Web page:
We arrived at Elk Mountain Campground Friday evening (after leaving Custer) and found a somewhat level spot to park the van.
The campground was nothing fancy and pretty small, but it was only 1.5 miles from the Wind Cave National Park Visitor Center and the cave tour that we planned to go on Saturday.
After making dinner we opted to head over to the amphitheater and listen to the nightly Ranger Talk on coyotes. These talks can be really fun and informative, so if you are ever in a park be sure to check them out!
In the campground, there was no cell service and I think almost everyone camping there went to the Ranger Talk. Party at the amphitheater!
The Ranger had a great coyote presentation that was really interesting (they can live anywhere!) and as a bonus we met and talked with quite a few fellow campers!
Saturday morning we woke up, did some working out, had our coffee and decided to run the short distance to the visitor center.
It’s always a perk when we can camp close enough to not have to pack up the van every time we want to do something.
We passed a few bison and a million prairie dogs on our short run to the visitors center, where signed ourselves up for an afternoon Fairgrounds Cave Tour.
Needing to kill some time we watched the park movie, went for a short walk on a prairie trail (where we kept our eyes open for snakes) before heading back to start the tour.
On our tour we met some new friends (Will and Sushila) a young couple who were full time RV’ers traveling from New York to Montana (currently) in their fifth wheel with their two cats!
Up until South Dakota we had rarely met any full time folks and this was just the start of meeting Many more over the next week.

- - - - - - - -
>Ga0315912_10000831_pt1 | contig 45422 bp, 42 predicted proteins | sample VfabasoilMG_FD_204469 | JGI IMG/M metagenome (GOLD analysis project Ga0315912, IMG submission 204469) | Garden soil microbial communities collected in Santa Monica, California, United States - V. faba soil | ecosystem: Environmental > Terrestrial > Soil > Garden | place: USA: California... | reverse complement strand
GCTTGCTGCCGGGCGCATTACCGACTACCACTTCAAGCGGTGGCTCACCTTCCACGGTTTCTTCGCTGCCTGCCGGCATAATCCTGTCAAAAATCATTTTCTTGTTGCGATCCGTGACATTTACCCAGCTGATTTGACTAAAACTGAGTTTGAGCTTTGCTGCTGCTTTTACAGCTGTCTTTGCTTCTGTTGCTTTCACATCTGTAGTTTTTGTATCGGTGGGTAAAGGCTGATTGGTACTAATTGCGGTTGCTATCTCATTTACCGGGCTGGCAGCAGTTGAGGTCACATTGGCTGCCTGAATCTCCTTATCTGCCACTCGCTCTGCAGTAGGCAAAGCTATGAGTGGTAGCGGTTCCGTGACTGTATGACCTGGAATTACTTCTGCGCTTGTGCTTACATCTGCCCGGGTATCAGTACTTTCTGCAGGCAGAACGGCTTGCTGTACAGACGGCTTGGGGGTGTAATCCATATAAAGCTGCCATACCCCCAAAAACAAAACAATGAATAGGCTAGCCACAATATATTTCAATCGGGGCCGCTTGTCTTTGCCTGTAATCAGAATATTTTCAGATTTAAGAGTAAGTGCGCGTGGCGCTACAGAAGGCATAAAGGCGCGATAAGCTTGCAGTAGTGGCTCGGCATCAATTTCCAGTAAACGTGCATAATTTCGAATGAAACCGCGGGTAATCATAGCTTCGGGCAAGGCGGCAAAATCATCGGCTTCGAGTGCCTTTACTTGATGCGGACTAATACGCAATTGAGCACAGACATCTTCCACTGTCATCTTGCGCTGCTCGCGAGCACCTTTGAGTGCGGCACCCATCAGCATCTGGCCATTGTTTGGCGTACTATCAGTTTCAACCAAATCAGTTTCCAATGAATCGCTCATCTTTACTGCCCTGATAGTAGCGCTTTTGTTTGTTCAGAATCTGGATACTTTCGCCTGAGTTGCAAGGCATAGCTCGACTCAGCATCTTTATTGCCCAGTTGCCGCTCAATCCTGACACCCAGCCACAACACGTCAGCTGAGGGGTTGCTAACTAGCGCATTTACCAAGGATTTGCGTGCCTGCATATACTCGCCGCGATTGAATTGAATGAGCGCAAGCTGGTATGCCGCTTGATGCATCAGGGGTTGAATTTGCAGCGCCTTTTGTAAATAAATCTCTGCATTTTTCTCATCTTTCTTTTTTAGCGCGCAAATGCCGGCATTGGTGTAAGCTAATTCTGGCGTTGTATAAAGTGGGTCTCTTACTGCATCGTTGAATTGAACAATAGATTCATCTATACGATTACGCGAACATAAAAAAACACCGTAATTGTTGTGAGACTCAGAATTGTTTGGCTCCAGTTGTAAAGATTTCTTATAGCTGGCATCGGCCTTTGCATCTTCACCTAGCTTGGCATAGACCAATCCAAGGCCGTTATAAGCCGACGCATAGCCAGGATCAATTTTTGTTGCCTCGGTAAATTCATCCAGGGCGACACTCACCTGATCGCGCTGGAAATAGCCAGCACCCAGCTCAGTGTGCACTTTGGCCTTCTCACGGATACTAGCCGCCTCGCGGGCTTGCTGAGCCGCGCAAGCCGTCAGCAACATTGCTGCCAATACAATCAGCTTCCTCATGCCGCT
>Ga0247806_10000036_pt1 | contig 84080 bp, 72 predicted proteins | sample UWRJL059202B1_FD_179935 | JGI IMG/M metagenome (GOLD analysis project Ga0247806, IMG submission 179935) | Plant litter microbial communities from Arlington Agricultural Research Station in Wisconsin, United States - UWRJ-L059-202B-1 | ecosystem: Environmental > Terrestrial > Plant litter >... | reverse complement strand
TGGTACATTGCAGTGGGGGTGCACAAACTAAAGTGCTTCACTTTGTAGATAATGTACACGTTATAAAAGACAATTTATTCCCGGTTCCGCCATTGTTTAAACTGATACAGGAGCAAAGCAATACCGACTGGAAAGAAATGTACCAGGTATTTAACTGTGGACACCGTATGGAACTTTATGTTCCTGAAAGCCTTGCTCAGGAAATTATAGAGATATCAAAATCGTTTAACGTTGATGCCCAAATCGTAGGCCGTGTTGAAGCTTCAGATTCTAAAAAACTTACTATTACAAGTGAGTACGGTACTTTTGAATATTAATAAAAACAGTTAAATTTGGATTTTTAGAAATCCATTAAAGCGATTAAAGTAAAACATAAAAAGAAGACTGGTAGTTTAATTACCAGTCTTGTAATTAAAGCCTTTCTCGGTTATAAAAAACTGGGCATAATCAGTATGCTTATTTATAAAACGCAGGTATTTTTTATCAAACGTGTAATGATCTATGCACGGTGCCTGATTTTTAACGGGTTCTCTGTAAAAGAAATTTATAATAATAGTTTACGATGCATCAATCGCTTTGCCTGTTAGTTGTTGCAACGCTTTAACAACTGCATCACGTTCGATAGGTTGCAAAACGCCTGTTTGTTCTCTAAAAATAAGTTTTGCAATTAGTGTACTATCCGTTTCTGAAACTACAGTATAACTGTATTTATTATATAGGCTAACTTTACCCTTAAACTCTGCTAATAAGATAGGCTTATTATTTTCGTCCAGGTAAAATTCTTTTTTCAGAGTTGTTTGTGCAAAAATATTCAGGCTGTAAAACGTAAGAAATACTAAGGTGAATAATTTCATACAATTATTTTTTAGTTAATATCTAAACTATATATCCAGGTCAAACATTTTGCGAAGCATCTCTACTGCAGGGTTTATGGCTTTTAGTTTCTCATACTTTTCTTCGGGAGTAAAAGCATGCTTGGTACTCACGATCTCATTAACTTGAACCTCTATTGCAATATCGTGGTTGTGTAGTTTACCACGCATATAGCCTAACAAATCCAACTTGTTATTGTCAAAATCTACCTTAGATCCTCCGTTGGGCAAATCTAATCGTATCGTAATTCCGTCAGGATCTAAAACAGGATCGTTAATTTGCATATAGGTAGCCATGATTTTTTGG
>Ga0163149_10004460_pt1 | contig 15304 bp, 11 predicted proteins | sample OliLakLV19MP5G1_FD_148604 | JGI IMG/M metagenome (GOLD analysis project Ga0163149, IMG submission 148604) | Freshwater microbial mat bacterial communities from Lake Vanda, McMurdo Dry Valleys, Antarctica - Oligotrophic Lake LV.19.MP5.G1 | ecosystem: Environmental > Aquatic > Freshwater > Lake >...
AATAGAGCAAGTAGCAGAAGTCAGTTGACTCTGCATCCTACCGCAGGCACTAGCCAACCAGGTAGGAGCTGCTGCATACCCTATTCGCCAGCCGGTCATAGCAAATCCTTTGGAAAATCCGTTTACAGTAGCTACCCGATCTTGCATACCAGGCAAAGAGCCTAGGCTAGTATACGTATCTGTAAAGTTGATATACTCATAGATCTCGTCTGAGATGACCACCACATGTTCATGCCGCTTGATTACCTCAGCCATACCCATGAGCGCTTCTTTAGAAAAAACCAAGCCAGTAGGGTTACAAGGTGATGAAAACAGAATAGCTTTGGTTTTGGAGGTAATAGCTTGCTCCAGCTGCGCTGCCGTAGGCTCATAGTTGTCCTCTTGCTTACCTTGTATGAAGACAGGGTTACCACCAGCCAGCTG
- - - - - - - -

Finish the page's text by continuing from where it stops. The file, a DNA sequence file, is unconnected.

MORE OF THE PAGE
Meeting fellow travelers is so fun, not only because they are a wealth of knowledge and a great resource for where to camp, where to go, etc, but hearing everyone’s different story is inspiring!
The cave tour was about 1.5 hours and we wound up and down and around several different rooms of the cave system.
Wind Cave National Park is home to one of the most complex cave systems in the world and it was apparent on the tour.
Looking off the path you could see passageways and tunnels that led who knows where.
The tour was a great mix of history of the area and information about the geology and formation of the cave. Wind Cave is also home to boxwork which is this crazy formation on the ceilings of certain rooms in the cave.
After our run back to the campground we closed up the van and drove into the town of Hot Springs, about a fifteen minute drive. Where we found something called… The Mammoth Site!
The Mammoth Site is an active dig site that currently has uncovered 61 different mammoths.
The site is covered and set up for a self guided tour that explains everything you are looking at and has a few nearly complete mammoth skeletons.
We learned a lot on the self guided tour and the bones were really amazing to see! Make sure you check out the pictures below!
Back in camp we made dinner, chatted with a few other campers, then headed over for another Ranger Talk. This one was sort of in celebration of the National Parks birthday and offered insights on how many places the Parks system operates as well as hearing about fellow campers favorite places.
Sunday we headed back into Custer to work for a few hours before heading to Mt. Rushmore.
Again, we definitely had some false images of what Mt. Rushmore would be like in our heads and were pleased to find out we were wrong.
The setting of Mt. Rushmore was just much cooler than we had anticipated and learning how they blasted the faces out of the rock with dynamite made you appreciate it even more.
We had good timing and were able to listen to a ranger talk about the history and how the monument was built which was another educational bonus!
After Mt. Rushmore it was time to reload of groceries and quick stop at a laundromat in Rapid City before heading to the Badlands!
Thanks for reading!